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Harry Cassin
Publisher and Editor

Andy Spalding
Senior Editor

Jessica Tillipman
Senior Editor

Bill Steinman
Senior Editor

Richard L. Cassin
Editor at Large

Elizabeth K. Spahn
Editor Emeritus

Cody Worthington
Contributing Editor

Julie DiMauro
Contributing Editor

Thomas Fox
Contributing Editor

Marc Alain Bohn
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Bill Waite
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Russell A. Stamets
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Richard Bistrong
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Eric Carlson
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SEC: Seattle bank impeded whistleblowers during investigation

HomeStreet Inc. settled SEC allegations Thursday that it conducted improper hedge accounting and later took illegal steps to impede employees from talking to the SEC about it.

The bank agreed to pay a $500,000 penalty without admitting or denying wrongdoing.

HomeStreet serves customers in the Western United States and Hawaii.

The SEC said HomeStreet made unsupported adjustments to its hedge effectiveness testing so it could use favorable accounting treatment. HomeStreet employees then reported concerns to management about accounting errors.

The  SEC said,

When the SEC contacted the company in April 2015 seeking documents related to hedge accounting, HomeStreet presumed it was in response to a whistleblower complaint and began taking actions to determine the identity of the “whistleblower.” 

The bank suggested to one individual considered to be a whistleblower that the terms of an indemnification agreement could allow HomeStreet to deny payment for legal costs during the SEC’s investigation, the SEC said.

HomeStreet also required former employees to sign severance agreements waiving potential whistleblower awards or risk losing their severance payments and other post-employment benefits.

The SEC settled the case through an internal administrative order (pdf) and didn’t go to court.

SEC Rule 21F-17 outlaws “any action to impede an individual from communicating directly with the Commission staff about a possible securities law violation.” The rule is part of the 2010 Dodd-Frank Act to encourage and protect whistleblowers.

In a statement Thursday, HomeStreet said the SEC “acknowledged . . . that it is unaware of any instances where a current or former employee did not communicate with the Commission about potential securities law violations.”

*     *     *

The SEC has brought a string of enforcement actions against companies that allegedly tried to impede whistleblowers.

Earlier this week, New York-based asset manager BlackRock Inc. paid a $340,000 penalty to settle SEC  charges that it forced more than a thousand exiting employees to waive their ability to obtain whistleblower awards.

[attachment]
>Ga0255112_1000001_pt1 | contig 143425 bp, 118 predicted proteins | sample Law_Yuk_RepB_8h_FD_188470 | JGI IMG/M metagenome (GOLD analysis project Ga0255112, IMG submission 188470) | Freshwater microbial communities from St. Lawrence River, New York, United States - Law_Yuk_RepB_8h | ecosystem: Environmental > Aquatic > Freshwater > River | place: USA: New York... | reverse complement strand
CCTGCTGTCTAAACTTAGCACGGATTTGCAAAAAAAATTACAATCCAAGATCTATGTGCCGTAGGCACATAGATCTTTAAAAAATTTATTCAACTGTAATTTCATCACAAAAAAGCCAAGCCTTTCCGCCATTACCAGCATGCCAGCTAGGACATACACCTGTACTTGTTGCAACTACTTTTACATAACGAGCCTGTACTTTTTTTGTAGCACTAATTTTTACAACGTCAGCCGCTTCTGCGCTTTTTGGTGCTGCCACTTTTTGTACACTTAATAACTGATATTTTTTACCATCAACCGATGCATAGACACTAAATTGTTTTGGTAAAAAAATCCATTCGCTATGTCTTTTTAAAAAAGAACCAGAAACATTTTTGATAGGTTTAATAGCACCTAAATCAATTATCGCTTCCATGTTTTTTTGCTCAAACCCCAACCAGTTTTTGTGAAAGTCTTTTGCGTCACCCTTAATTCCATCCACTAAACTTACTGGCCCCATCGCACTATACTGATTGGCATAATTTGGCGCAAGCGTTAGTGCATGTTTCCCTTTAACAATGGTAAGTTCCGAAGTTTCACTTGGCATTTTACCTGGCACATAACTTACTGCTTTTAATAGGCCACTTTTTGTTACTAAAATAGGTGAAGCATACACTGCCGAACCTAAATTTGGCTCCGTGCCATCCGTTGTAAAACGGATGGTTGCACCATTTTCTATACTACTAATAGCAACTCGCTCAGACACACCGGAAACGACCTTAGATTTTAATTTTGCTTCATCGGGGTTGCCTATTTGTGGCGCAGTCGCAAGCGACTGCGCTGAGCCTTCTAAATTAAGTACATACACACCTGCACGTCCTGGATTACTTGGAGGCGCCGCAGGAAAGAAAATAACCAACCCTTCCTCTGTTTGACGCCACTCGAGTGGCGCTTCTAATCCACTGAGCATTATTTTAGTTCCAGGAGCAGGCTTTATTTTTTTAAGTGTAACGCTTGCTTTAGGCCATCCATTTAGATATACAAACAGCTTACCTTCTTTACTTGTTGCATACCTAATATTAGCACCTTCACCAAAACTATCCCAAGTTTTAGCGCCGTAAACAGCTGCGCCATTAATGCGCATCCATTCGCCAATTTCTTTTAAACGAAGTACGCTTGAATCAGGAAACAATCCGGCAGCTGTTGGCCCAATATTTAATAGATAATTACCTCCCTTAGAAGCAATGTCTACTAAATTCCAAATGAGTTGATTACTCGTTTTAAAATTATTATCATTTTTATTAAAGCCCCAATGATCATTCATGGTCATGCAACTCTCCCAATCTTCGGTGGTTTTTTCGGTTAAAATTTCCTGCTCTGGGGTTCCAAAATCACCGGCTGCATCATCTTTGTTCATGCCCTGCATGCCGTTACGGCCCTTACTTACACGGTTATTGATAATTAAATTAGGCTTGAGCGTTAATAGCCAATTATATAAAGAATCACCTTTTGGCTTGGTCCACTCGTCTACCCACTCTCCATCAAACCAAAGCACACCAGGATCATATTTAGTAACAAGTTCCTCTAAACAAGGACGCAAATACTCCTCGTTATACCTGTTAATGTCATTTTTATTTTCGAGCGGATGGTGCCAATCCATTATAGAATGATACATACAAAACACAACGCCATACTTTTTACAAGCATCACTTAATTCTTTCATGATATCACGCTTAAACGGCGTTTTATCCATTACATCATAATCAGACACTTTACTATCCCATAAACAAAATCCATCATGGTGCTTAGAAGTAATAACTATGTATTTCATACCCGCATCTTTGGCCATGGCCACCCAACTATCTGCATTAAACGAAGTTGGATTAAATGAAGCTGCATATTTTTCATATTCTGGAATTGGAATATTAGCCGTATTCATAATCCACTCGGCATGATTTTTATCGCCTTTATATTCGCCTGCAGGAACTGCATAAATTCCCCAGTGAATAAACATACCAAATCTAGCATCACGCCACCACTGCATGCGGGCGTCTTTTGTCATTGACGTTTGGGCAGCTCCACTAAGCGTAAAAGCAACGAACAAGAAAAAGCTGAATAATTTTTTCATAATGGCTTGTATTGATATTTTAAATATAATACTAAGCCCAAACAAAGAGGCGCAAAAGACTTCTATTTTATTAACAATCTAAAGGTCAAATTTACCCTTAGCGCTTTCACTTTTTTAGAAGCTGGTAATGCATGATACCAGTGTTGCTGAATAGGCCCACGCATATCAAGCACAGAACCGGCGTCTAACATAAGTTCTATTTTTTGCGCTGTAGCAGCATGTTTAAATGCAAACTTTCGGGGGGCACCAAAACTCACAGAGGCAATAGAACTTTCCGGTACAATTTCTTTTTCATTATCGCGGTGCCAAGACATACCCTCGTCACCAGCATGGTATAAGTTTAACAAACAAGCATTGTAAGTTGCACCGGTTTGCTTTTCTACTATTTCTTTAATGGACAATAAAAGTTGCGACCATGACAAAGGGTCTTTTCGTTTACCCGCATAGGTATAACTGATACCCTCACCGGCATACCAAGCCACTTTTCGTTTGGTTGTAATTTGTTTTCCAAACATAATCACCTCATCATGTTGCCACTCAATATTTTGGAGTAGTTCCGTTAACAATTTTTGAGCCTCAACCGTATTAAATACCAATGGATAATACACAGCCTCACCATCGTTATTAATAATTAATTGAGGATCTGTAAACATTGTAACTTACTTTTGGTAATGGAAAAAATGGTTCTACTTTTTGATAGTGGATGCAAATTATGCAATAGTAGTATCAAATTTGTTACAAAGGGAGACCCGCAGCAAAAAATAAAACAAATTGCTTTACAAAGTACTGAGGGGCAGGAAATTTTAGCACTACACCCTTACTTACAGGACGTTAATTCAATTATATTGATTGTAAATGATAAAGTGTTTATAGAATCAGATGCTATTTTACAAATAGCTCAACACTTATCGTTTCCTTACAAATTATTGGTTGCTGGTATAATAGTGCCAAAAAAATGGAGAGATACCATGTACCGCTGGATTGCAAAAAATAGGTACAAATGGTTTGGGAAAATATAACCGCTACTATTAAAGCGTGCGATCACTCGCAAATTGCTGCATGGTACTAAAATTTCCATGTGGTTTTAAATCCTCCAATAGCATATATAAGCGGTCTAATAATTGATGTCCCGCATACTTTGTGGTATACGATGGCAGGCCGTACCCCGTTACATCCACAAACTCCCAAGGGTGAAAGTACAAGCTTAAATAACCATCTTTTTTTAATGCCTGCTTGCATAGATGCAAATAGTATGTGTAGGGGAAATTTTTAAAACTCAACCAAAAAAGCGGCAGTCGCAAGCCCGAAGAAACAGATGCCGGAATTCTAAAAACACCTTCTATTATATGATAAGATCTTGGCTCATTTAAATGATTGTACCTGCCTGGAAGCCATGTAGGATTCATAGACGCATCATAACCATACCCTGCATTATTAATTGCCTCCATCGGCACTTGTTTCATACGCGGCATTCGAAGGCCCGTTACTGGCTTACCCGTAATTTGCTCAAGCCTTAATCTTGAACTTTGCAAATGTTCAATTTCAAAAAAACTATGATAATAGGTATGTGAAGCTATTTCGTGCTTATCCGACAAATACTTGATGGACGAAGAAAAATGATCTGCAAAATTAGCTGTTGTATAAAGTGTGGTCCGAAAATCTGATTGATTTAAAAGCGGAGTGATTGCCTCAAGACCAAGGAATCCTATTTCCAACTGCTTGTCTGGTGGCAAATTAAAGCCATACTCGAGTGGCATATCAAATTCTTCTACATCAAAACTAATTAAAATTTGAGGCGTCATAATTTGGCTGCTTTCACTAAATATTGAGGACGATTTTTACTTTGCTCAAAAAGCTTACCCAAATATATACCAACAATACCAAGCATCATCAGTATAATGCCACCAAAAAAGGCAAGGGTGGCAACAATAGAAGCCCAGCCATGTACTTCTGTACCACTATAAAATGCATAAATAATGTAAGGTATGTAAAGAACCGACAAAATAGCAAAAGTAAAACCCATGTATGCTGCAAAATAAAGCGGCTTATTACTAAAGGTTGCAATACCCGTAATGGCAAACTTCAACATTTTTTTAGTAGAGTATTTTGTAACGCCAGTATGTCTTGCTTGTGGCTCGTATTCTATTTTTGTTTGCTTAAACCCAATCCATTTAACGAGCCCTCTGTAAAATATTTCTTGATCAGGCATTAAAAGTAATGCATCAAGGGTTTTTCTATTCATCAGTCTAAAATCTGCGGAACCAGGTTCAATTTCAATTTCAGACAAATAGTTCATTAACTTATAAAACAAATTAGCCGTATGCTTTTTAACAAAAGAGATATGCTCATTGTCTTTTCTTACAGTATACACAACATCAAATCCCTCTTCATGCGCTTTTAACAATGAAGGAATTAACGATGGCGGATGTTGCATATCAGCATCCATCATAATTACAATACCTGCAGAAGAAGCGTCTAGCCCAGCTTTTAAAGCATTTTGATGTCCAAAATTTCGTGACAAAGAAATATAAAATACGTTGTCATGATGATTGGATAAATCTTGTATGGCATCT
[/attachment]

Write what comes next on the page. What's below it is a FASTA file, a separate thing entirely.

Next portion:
In December 2016, the SEC fined SandRidge Energy Inc. $1.4 million for putting language in a whislteblower’s separation agreement that prohibited participating in any government investigation or disclosing information potentially harmful or embarrassing to the company.

Also in December, the SEC fined Virginia-based tech firm NeuStar Inc. $180,000 for using severance agreements that impeded 246 departing employees from communicating information to the SEC.

In September, Anheuser-Busch InBev paid the SEC $6 million to settle charges that it violated the Foreign Corrupt Practices Act and impeded a whistleblower who reported the misconduct. The company used a separation agreement that stopped the employee from continuing to voluntarily communicate with the SEC about potential FCPA violations.

In August, insurance provider Health Net Inc. paid a $340,000 penalty to the SEC for illegally using severance agreements that required outgoing employees to waive their ability to obtain monetary awards from the SEC’s whistleblower program.

Also in August, the SEC fined building-products wholesaler Blue Linx Holdings $265,000 for requiring departing employees to waive their right to recover money from any whistleblower claims they filed with the SEC or other federal agencies.

The SEC brought other actions against KBR, Inc. in April 2015 and Merrill Lynch in June 2016 for using agreements that restricted employees’ ability to disclose information to government agencies.


Richard L. Cassin is the publisher and editor of the FCPA Blog.

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1 Comment

  1. Thanks to Dick Cassin for an insightful summary. Companies should know that whatever 'creative' means they conjure to control their WBs will ultimately be scrutinized and will count against them. The only responsible approach is to support a strong, open ethical leadership culture that raises problems to management where they can be properly addressed and fixed, before third parties do so on their own terms. VW, GM and Wlls Fargo are all good case studies for companies that needed a more robust means of cultivating the right corporate culture. Of those 3, only VW has thus far used the opportunity to move decisively to Compliance 2.0. I would not be surprised to learn that those moves served the company well in its recent settlement negotiations. These developments are all useful material for better, modern Board and CSuite training- since this is where all robust compliance programs begin. #Compliance2.0 #RisingCCOLiftsAllBoats

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